Cisco Systems is gearing up to bring out its higher-density edge QAM line card -- with eight times the unicast capacity of its current-generation platform -- which the vendor is positioning as a key stepping stone toward a full implementation of CableLabs' Converged Cable Access Platform.
At the 2012 Cable Show in Boston May 21-23, the vendor plans to show the DS384 line card for its RF Gateway 10 edge QAM platform. The DS384 is an eight-port line card with support for up to 128 QAMs per port that can support a mix of DOCSIS 3.0, switched digital video and video-on-demand services, with a maximum of 384 narrowcast QAMs that can be used across any of the ports.
In a fully loaded RF Gateway 10 populated with 10 DS384s, the platform will provide as many as 3,840 narrowcast downstreams in a 14-rack-unit chassis, said Mark Palazzo, vice president and general manager of Cisco's Cable Access Business Unit. That's compared with a maximum of 480 QAMs per RF Gateway 10 with Cisco's existing line card option.
"Most operators should be able to collapse all their edge QAMs... into that single platform," Palazzo said on a call with reporters Monday.
The DS384 also will be able to deliver more than 3,000 broadcast video QAMs per chassis; for example, in a CCAP use case, the platform could support up to six ports with 64 narrowcast plus 64 replicated broadcast QAMs per port.
Previously, Cisco had expected to ship the DS384 line cards in the first quarter of 2012.
CableLabs's CCAP initiative, which integrates the functions of broadcast and narrowcast QAMs and DOCSIS 3.0 interfaces to gain operational efficiencies, synthesizes previous headend-consolidation projects that were under way at Comcast and Time Warner Cable.
By upgrading to the DS384 cards, MSOs currently using Cisco's RF Gateway 10 can reduce rack space requirements by 35%, which will drop powering costs. The move also "sets operators on a path that makes CCAP attainable," Palazzo said.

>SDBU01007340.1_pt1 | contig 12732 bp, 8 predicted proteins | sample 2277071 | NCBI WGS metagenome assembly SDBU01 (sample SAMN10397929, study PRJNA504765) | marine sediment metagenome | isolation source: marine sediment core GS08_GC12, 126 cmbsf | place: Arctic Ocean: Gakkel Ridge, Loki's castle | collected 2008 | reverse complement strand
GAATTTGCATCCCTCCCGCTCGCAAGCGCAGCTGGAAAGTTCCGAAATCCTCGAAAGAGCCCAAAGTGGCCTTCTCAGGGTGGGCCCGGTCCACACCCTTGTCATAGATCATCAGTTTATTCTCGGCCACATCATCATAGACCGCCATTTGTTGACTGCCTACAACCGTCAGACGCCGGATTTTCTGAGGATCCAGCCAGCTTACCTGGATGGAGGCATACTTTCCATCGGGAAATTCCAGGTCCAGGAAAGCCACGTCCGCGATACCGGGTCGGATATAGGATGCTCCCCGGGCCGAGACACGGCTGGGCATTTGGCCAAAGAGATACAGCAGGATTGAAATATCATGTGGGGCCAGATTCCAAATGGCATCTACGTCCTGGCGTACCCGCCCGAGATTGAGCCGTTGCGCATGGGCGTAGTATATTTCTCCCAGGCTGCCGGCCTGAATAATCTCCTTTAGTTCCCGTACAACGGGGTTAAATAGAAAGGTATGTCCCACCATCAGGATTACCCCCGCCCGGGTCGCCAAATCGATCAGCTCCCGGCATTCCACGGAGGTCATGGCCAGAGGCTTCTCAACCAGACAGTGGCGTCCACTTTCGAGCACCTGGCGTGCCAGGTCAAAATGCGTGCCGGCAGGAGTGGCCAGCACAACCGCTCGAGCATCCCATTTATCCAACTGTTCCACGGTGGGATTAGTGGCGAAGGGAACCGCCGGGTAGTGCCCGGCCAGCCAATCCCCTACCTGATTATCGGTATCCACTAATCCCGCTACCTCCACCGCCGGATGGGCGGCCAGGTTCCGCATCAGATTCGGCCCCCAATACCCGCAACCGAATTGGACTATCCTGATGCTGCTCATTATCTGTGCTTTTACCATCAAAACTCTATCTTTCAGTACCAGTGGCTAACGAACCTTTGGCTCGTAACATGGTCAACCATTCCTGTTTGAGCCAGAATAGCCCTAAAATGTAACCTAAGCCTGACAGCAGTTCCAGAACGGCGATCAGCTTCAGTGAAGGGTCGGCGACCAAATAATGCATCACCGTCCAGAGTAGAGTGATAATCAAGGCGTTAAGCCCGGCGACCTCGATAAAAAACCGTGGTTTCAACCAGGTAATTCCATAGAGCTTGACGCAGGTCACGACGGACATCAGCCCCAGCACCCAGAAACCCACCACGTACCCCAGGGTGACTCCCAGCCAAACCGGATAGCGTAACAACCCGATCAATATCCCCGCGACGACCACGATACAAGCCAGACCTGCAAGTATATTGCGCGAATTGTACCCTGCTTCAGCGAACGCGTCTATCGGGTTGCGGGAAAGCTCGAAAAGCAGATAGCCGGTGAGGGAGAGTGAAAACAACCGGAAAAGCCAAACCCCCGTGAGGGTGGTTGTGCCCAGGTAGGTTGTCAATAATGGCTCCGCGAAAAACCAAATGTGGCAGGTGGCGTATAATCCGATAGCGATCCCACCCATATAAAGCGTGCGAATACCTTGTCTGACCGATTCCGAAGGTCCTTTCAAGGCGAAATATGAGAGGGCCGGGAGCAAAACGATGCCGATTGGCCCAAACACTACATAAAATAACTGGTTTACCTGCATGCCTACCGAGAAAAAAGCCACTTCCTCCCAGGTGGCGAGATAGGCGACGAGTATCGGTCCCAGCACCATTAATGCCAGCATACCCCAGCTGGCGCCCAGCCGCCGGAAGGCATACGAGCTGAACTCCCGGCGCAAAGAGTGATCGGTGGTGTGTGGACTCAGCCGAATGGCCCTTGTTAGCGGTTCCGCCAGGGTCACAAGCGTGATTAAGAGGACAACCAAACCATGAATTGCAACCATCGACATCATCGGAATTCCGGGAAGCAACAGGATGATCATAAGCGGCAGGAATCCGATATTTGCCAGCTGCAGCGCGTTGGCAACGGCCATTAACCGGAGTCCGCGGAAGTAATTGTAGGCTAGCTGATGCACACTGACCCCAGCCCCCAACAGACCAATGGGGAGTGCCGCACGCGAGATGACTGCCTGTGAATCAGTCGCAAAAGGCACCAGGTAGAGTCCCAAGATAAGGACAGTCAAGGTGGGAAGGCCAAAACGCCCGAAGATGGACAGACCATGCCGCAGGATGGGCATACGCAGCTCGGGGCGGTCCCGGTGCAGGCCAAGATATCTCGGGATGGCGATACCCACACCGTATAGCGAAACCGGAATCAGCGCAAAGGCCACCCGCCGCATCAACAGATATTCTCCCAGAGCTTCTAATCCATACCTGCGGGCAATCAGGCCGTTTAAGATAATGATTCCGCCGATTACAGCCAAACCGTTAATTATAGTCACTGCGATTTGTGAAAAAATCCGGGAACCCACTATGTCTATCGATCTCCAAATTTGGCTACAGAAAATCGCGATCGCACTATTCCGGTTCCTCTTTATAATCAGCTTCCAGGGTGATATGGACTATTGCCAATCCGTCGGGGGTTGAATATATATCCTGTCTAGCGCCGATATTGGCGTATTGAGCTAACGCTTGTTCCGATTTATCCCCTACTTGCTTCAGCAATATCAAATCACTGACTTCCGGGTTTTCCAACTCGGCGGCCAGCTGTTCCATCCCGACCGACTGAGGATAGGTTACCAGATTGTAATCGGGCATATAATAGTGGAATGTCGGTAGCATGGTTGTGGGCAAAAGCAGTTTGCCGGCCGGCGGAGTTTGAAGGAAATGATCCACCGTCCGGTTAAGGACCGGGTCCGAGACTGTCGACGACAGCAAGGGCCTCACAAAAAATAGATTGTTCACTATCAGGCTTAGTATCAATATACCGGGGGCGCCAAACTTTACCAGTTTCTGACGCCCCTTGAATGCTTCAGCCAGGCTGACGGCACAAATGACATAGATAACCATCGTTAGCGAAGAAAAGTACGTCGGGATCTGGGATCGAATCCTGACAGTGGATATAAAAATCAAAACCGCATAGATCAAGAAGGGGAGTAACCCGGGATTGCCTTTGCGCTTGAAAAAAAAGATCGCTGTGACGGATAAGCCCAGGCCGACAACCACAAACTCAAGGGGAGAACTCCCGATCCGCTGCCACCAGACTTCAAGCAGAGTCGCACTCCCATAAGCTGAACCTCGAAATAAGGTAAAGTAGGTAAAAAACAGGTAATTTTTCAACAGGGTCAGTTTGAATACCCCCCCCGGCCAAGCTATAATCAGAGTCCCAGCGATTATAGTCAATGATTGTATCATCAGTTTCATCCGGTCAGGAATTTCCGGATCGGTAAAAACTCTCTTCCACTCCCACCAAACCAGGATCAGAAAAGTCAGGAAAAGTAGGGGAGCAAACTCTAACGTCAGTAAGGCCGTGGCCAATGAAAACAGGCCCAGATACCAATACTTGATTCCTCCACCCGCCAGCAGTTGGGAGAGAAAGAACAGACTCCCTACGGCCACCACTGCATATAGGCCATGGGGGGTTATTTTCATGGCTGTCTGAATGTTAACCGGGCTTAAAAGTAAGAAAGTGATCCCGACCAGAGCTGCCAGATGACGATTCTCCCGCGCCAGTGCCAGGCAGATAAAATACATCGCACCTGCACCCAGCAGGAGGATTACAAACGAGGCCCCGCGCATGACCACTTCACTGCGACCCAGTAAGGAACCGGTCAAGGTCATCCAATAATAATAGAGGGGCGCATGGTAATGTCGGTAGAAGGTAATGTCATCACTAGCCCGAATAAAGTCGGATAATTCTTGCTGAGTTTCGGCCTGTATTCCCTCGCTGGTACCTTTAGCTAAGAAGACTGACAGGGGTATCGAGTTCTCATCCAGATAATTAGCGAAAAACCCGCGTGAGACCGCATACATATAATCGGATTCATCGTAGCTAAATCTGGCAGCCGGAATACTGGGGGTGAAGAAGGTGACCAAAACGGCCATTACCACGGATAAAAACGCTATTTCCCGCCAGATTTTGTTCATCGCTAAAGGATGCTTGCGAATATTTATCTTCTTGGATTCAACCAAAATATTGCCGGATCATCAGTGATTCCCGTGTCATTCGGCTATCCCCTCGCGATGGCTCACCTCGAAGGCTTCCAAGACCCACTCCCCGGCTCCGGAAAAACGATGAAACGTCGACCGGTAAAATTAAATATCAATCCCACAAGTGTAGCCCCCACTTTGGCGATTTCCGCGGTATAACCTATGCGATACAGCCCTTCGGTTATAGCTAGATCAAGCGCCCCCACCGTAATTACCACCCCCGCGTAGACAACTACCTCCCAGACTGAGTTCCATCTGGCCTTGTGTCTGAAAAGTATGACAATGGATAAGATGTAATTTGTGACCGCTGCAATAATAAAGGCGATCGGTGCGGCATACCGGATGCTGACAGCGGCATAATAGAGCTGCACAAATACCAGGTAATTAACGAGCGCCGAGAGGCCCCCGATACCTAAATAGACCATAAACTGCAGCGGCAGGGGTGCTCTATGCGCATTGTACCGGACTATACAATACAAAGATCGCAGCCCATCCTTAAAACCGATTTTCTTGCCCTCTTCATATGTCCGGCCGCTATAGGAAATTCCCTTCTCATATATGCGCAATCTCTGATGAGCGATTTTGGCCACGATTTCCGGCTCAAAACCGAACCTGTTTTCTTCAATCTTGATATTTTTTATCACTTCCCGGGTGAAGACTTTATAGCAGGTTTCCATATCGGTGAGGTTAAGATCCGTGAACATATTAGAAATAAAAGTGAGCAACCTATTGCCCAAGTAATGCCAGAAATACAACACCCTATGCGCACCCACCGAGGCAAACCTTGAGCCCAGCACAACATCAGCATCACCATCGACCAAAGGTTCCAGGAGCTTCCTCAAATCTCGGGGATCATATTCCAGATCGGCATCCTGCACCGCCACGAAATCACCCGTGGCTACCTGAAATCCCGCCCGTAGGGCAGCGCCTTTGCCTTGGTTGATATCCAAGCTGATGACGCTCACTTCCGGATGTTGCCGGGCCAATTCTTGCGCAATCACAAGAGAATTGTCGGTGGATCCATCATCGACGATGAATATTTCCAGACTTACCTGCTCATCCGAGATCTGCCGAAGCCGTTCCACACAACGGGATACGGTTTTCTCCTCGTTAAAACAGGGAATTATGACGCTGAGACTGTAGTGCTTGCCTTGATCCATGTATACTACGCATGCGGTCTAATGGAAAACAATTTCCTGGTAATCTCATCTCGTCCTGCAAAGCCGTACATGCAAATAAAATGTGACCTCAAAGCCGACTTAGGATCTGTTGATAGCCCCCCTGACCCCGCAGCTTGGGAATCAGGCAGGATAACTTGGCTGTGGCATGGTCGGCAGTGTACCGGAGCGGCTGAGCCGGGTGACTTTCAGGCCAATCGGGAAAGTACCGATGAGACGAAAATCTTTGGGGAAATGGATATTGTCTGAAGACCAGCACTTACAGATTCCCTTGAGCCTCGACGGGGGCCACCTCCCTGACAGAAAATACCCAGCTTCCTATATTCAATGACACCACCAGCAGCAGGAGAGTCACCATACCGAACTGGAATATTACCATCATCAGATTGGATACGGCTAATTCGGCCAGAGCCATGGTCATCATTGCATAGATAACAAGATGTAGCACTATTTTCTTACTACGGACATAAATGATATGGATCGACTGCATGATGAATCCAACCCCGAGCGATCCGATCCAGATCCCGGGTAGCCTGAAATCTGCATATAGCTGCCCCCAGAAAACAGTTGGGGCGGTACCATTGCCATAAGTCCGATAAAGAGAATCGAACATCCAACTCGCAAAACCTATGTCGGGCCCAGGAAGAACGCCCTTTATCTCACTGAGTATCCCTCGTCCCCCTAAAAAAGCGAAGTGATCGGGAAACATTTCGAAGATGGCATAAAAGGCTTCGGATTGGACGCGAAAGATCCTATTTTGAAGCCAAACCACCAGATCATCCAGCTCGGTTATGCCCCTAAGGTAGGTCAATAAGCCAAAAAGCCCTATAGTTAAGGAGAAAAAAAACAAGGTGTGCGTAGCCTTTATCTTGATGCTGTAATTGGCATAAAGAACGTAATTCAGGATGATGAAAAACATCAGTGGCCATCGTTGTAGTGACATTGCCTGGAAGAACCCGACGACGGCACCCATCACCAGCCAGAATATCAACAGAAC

The DS384 has a tuning range of 50 MHz to 1 GHz. The cards can deliver services across the full spectrum and provide the flexibility to place QAMs in any frequency band rather than requiring them to be contiguous, according to Cisco. According to Palazzo, Cisco has shipped more than 2 million QAMs to date, to 385 customers in 64 countries on six continents.
Cable operators should migrate to CCAP in phases over several years, starting with a converged edge QAM infrastructure, "instead of waiting until the hardware is certified [for the full CCAP specification] in 2014, 2015 and say, ‘OK, now we're going to start converging,'" Palazzo said.
According to Palazzo, Cisco has shipped more than 2 million QAMs to date, to 385 customers in 64 countries on six continents.
In a second phase of Cisco's CCAP road map, the company is developing a processing engine for the uBR10000 that will increase its backhaul capacity from 10 Gigabits per second to 40 Gbps. (A 40 Gbps upstream capacity is the starting point for CCAP, Palazzo noted.) Cisco's third and final phase will be a fully CCAP-compliant device that integrates edge QAMs and CMTS functions in the same device.